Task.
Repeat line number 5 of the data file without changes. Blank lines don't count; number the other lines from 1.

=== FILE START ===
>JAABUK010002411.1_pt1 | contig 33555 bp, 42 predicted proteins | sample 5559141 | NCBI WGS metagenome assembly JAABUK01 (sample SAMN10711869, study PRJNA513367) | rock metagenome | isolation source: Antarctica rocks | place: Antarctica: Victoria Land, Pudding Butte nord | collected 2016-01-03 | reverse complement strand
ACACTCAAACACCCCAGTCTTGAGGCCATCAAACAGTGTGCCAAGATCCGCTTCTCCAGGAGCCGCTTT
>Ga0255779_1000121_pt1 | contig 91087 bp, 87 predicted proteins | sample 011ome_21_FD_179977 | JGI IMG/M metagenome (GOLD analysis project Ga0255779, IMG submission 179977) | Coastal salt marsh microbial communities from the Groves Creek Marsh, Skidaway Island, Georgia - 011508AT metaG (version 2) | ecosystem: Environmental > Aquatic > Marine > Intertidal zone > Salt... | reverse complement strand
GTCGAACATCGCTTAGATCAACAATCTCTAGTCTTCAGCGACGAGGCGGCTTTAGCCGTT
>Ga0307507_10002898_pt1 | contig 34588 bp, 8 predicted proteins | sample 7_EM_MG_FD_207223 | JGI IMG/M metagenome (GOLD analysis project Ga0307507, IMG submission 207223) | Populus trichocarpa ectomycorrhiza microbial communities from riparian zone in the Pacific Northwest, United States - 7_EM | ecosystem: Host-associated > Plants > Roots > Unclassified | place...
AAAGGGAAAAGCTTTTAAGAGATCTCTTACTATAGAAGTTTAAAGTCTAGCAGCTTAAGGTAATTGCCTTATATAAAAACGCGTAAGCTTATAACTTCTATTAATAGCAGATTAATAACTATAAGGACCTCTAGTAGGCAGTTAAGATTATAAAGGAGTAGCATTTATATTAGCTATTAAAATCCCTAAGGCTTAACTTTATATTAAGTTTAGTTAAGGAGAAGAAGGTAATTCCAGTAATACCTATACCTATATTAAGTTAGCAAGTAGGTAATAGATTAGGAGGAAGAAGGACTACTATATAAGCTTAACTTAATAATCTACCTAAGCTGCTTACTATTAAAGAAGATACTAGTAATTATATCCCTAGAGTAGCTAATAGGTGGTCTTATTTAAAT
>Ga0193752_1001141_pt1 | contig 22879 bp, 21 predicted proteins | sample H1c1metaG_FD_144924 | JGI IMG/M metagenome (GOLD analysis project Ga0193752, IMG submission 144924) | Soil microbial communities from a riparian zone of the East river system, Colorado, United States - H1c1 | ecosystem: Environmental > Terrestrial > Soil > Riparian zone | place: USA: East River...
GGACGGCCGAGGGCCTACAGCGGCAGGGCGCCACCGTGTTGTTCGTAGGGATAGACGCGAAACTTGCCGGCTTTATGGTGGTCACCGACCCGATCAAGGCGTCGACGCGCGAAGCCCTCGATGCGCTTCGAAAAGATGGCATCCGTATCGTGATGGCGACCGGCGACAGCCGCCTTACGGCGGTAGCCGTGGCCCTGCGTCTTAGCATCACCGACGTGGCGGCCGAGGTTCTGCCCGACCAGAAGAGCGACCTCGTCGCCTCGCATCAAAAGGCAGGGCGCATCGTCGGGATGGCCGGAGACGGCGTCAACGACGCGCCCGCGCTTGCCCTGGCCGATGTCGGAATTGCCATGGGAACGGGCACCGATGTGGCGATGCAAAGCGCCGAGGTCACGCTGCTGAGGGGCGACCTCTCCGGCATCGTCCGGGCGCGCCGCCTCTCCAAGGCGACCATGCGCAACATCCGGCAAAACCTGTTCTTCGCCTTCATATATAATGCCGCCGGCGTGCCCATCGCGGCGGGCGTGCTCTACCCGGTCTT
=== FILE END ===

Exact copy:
>Ga0307507_10002898_pt1 | contig 34588 bp, 8 predicted proteins | sample 7_EM_MG_FD_207223 | JGI IMG/M metagenome (GOLD analysis project Ga0307507, IMG submission 207223) | Populus trichocarpa ectomycorrhiza microbial communities from riparian zone in the Pacific Northwest, United States - 7_EM | ecosystem: Host-associated > Plants > Roots > Unclassified | place...